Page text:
South Carolina Gov. Henry McMaster has proclaimed March 14-20, 2021, as South Carolina Citizen Weather Observer Week, thanks to efforts by the South Carolina State Climatology Office.
This week celebrates and recognizes South Carolina’s National Weather Service Cooperative Weather Observers (COOP), SKYWARN Spotters, and Community Collaborative Rain, Hail and Snow Network (CoCoRaHS) volunteers.
Across the Palmetto State, citizens, who are a part of these programs, volunteer their time to help to track daily weather conditions and relay critical information during extreme events, such as hurricanes, drought, severe and winter weather, to state and federal agencies.
The National Weather Service Cooperative Observer Program (COOP) serves as the nationwide weather and climate monitoring network, comprised of volunteer citizens and institutions observing and reporting weather information regularly.
Currently, there are more than eighty volunteers that serve in this capacity across the state. South Carolina is home to five recipients of the National Weather Service Thomas Jefferson Award and 26 recipients of the John Campanius Holm Award. Both awards are presented to only the stations operating to the utmost standards. In September 2020, the World Meteorological Organization awarded the Centennial Site Award to the downtown Charleston station, making it only the eighth station in the United States to receive this prestigious designation.
In addition to the COOP program, over 400 citizen-science weather observers provide supplemental information on precipitation across the state as part of the Community Collaborative Rain, Hail, and Snow Network (CoCoRaHS). Each COOP and CoCoRaHS observer must operate their station with accuracy, promptness, legibility, cooperation, consistency, and care of equipment, without any compensation for their work.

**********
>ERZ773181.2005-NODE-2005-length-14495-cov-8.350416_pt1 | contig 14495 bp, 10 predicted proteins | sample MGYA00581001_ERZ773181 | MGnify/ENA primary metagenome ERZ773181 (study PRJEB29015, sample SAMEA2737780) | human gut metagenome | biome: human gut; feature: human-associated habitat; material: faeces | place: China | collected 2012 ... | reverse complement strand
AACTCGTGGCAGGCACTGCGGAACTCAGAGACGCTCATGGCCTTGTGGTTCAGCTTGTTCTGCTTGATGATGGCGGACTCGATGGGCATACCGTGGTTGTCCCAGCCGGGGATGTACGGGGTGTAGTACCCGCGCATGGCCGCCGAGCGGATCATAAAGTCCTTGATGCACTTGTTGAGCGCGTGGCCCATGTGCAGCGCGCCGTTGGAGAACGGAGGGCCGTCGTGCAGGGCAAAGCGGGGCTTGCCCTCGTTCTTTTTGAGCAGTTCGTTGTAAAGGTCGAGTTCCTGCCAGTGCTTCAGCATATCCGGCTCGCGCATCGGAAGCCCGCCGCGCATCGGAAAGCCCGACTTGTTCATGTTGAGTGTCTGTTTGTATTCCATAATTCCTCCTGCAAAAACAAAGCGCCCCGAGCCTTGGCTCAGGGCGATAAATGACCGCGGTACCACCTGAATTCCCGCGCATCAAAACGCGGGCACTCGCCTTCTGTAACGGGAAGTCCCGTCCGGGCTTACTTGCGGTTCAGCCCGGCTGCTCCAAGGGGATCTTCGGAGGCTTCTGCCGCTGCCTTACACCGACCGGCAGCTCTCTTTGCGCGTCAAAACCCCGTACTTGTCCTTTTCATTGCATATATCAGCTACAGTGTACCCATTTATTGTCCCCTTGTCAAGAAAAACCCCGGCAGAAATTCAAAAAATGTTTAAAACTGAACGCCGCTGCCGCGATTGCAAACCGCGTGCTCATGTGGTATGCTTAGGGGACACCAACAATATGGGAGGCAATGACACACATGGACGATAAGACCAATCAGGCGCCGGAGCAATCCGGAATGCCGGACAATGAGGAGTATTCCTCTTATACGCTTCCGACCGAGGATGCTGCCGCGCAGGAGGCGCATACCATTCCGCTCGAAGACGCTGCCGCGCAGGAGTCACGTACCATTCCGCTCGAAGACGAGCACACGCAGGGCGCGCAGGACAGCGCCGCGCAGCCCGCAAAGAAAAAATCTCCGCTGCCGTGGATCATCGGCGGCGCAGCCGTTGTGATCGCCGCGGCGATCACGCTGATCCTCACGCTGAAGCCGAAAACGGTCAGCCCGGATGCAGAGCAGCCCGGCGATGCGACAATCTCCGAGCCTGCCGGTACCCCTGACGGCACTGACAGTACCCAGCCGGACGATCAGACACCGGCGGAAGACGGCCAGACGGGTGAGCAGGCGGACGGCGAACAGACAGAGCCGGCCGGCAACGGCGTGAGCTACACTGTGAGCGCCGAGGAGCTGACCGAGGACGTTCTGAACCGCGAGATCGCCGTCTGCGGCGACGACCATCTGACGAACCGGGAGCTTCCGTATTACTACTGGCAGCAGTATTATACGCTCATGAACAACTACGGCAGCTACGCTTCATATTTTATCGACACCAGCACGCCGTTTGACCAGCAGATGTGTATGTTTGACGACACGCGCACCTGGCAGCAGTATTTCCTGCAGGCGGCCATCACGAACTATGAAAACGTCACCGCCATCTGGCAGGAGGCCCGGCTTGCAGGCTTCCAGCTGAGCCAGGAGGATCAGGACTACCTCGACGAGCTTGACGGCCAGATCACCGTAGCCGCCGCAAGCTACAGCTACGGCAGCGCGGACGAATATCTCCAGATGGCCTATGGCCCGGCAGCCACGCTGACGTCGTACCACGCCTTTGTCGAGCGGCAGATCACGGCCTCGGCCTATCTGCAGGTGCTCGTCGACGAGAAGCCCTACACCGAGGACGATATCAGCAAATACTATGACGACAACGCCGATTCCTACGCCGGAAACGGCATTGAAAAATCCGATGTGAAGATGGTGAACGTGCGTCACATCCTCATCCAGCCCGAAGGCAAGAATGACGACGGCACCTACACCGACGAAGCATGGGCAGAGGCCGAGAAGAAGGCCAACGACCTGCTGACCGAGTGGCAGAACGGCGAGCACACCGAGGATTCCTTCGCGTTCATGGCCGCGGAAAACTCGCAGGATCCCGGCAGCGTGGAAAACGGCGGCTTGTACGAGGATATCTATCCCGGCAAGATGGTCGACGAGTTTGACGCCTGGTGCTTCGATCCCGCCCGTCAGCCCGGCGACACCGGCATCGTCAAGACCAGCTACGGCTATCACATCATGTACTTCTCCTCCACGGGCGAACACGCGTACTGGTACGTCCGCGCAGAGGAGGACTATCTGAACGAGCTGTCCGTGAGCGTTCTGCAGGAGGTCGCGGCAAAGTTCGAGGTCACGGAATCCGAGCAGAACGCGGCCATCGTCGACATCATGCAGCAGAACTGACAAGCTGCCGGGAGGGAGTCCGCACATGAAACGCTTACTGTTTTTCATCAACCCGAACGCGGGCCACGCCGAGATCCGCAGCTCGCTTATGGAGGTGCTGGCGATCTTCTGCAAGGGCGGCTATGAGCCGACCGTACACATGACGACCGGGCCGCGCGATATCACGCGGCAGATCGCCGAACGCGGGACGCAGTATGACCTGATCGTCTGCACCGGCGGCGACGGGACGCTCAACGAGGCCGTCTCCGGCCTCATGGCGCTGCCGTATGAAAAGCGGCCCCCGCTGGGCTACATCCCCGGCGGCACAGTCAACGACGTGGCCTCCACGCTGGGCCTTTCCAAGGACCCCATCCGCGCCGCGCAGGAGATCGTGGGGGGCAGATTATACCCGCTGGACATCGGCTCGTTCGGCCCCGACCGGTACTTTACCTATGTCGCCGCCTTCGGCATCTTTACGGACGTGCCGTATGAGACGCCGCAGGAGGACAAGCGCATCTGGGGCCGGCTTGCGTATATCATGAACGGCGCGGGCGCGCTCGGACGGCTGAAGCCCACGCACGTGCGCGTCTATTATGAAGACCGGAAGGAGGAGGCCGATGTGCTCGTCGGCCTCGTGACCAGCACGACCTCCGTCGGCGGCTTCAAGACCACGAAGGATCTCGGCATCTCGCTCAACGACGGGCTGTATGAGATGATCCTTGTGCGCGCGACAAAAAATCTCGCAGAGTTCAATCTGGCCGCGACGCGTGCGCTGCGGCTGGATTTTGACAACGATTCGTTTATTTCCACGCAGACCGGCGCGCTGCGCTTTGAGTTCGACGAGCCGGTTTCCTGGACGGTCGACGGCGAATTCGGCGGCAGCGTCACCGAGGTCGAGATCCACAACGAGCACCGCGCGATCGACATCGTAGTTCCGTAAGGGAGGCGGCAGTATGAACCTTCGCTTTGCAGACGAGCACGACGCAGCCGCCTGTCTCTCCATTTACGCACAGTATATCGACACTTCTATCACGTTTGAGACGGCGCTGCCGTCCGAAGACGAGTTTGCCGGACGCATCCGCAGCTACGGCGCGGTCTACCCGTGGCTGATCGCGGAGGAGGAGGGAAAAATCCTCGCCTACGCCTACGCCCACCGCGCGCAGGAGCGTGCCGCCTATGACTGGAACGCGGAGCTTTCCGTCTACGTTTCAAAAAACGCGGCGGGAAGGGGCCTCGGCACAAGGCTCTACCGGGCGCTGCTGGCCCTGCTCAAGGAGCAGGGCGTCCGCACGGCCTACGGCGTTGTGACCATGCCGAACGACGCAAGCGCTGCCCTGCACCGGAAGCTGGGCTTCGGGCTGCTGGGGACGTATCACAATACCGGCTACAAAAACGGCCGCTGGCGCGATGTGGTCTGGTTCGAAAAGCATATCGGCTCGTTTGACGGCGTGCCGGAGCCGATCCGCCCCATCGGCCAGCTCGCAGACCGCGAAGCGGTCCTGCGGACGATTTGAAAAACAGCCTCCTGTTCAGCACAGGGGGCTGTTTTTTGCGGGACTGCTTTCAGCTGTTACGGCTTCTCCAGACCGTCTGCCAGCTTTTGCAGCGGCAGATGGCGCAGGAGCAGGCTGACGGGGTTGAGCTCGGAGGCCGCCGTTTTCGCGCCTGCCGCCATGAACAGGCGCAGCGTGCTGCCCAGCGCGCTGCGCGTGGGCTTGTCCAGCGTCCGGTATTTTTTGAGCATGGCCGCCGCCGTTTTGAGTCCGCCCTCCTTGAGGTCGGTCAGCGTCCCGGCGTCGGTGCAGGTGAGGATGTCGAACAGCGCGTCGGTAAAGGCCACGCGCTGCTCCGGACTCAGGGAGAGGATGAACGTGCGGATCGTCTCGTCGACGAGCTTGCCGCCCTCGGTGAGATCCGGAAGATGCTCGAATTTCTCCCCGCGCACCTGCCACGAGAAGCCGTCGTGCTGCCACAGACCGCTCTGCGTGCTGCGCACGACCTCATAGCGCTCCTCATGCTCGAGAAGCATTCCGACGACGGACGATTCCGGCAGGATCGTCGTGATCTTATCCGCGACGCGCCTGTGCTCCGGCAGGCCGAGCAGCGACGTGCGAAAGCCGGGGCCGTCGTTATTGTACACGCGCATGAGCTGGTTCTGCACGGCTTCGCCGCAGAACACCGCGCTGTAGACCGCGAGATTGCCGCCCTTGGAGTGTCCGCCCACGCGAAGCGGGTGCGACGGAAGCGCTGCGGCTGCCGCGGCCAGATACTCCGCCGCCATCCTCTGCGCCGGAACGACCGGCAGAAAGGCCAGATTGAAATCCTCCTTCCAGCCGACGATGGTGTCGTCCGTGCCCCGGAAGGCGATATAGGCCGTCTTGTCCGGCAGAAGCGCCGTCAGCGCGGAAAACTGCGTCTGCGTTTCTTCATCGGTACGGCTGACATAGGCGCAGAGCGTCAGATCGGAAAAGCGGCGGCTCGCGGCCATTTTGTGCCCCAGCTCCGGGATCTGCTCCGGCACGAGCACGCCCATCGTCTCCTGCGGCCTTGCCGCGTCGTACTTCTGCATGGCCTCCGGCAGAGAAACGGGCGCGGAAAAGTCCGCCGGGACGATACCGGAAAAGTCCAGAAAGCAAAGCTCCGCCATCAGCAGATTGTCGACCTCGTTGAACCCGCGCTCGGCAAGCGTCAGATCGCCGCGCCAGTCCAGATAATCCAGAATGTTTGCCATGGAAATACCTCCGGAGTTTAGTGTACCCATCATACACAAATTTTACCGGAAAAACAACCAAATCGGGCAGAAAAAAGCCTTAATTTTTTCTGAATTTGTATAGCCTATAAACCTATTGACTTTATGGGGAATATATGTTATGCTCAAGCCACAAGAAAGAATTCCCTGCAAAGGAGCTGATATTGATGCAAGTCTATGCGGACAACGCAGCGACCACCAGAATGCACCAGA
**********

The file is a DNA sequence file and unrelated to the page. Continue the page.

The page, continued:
The climatological database generated through volunteer observers’ efforts, such as those who are a part of the COOP and the CoCoRaHS programs, stands as the cornerstone of our nation’s weather history as South Carolina has experienced tremendous changes since record-keeping started in the mid- to late-1800s. Thanks to their dedication, we have continually monitored the trends and variability of our state’s climate.
There are also citizens of South Carolina who’ve obtain critical weather information through the NWS SKYWARN® program. These volunteers help keep their local communities safe by providing reports of severe weather to the NWS. This service enables NWS to issue more timely and accurate warnings for tornadoes, severe thunderstorms, and flash floods.
The South Carolina State Climatology Office feels those who have volunteered to provide these services should be recognized for their efforts that benefit the state and the nation, and are pleased to announce this official proclamation.
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